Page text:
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You are in: Norfolk > People > Your Stories > Remembering Colossus

Pat Woodrow.

Pat Woodrow was stationed at Bletchley.

Remembering Colossus

A Colossus computer is cracking codes again for the first time in more than 60 years at Bletchley Park. The news has re-ignited memories for an Aylsham woman of her work on the iconic machine, said to have hastened WW2's end.

Pat Woodrow, who lives just outside Aylsham, was a 19-year-old Wren when she was sent to the secret code-breaking base at Bletchley Park, near Milton Keynes, in 1944.

Colossus operator

Now 82, Pat remembers being one of the operators of the huge computers known as Colossus.

It was her job to spool in the magnetic tape which would scan the German secret messages and give the code breakers a chance to uncover those messages.

The Colossus computer.

The Colossus scrambled enemy messages

"It was a massive great thing," she said.

"It was like a metal construction. I suppose it would have been about 10ft high or so,  and one end the tapes went on and they had to be threaded through various little areas where the light shone and picked up the marks on the tape."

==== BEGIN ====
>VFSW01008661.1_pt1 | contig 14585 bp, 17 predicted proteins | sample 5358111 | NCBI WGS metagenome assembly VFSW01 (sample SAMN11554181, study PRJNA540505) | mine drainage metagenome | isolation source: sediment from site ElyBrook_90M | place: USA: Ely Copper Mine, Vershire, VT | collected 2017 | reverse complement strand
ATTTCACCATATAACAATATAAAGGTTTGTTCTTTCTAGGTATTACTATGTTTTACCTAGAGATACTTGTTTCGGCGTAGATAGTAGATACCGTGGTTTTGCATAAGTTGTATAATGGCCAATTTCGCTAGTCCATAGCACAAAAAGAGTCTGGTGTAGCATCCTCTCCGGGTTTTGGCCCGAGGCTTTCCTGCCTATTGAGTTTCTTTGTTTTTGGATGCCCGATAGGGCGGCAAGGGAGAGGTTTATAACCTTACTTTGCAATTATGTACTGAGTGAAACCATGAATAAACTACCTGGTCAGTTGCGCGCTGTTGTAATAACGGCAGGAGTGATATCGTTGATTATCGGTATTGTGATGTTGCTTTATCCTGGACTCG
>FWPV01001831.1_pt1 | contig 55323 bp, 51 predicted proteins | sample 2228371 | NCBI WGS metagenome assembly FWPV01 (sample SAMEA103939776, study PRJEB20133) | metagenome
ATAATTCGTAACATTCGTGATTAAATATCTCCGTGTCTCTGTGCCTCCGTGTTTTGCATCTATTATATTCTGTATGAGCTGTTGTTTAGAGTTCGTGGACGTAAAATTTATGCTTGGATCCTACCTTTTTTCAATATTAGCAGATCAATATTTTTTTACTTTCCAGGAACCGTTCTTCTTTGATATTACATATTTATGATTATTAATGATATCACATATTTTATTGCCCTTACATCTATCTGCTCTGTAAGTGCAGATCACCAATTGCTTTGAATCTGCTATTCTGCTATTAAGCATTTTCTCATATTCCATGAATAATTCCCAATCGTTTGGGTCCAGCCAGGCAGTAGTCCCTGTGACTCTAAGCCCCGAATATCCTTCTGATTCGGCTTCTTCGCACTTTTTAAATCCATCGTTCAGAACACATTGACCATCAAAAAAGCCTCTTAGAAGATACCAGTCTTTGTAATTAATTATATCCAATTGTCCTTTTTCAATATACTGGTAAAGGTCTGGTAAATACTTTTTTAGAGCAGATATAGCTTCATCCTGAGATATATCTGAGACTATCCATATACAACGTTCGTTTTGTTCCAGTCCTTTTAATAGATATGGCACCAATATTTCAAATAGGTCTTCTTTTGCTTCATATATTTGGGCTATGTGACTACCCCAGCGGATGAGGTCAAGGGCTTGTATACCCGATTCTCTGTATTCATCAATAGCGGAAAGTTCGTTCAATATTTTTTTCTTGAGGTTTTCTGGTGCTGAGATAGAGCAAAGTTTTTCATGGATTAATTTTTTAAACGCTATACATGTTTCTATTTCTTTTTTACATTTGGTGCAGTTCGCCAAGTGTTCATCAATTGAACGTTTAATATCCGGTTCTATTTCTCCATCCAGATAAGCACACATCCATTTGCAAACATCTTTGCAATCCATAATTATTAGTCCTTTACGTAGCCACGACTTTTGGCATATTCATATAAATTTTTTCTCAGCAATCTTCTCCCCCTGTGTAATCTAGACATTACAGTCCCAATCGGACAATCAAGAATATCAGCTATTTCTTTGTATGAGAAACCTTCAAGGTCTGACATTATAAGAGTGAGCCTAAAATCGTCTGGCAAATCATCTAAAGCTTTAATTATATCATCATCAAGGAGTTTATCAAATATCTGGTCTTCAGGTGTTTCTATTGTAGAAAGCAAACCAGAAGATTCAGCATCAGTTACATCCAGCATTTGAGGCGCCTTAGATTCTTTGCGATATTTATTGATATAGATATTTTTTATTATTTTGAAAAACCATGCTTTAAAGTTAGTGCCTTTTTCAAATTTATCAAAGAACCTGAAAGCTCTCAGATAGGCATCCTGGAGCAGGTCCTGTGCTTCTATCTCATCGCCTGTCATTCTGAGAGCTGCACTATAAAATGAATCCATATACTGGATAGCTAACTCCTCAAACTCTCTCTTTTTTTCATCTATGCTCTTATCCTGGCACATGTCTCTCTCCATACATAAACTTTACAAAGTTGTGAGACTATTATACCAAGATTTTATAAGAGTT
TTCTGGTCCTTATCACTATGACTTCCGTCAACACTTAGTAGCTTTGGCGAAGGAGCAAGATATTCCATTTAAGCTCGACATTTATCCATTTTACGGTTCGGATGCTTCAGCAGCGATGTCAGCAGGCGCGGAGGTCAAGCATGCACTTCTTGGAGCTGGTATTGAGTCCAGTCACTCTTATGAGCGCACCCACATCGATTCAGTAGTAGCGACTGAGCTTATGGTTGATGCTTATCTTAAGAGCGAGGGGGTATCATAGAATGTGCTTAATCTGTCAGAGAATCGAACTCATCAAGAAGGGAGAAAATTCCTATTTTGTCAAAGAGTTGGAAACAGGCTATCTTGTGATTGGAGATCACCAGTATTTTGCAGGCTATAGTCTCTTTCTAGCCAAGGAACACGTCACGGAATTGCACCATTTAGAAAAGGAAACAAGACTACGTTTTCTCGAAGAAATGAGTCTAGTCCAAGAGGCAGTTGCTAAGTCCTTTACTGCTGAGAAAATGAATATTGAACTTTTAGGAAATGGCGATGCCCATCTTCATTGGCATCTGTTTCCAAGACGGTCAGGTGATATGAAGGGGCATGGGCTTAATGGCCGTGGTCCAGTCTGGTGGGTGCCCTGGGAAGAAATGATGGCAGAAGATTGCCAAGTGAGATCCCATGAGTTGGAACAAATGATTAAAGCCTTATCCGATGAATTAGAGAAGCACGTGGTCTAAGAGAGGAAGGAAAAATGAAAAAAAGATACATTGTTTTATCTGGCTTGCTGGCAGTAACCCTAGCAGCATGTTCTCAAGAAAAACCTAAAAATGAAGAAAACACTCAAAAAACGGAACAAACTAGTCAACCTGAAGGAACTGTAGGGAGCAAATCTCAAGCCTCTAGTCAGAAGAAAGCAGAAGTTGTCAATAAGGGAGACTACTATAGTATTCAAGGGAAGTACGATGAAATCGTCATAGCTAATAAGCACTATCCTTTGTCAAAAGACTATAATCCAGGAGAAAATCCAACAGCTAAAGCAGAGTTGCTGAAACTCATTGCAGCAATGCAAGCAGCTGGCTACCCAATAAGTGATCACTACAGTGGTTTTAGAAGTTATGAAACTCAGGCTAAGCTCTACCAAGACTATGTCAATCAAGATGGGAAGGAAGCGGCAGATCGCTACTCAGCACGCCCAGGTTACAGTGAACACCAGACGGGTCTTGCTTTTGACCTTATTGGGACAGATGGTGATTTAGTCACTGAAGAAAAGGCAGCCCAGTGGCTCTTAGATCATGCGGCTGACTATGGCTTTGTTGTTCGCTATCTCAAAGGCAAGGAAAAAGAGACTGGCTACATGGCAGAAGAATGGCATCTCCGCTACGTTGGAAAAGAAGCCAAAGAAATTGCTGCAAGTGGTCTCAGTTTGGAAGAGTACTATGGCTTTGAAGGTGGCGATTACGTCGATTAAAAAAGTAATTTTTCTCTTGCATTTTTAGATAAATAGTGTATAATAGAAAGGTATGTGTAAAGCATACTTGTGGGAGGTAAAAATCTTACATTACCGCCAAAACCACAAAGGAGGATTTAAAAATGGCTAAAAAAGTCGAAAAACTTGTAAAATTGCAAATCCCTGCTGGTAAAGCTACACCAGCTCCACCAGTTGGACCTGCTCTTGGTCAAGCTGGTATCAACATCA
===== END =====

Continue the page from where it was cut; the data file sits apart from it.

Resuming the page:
She spent 18 months at Bletchley Park, but was bused in every morning from Woburn Abbey where she shared a room with nine other Wrens.

The huge room was superb in the summer, but freezing cold in the winter.

The room, which overlooks the gardens and lake, now houses paintings by Canaletto and is one of the highlights of any visit.

At the end of the war, the work turned to cracking Russian codes but Pat decided it wasn't for her and came out of the Navy to work in a bank.

Secret work

Her parents never knew what she did during the war and it wasn't until many years later when a book was written about the work carried out at Bletchley Park, that she felt happy about talking about her experiences with the code breakers.

Pat says she always knew what they were doing was important, but had no idea just how quickly the information they helped break, was used against the Germans.

On a recent visit to the museum at Bletchley Park, Pat was interested to see all the different areas on the site which she was never allowed to enter during the war.

The rule was that you kept to the small team you worked with and didn't socialise with anyone outside that team.

Her regret that Winston Churchill ordered the destruction of the 10 computers once the war was won has now turned to pleasure.

Pat says she's pleased to hear that a Colossus has been rebuilt and that this week it will be again trying to break coded messages from Germany.

last updated: 24/04/2008 at 18:12
created: 15/11/2007

You are in: Norfolk > People > Your Stories > Remembering Colossus



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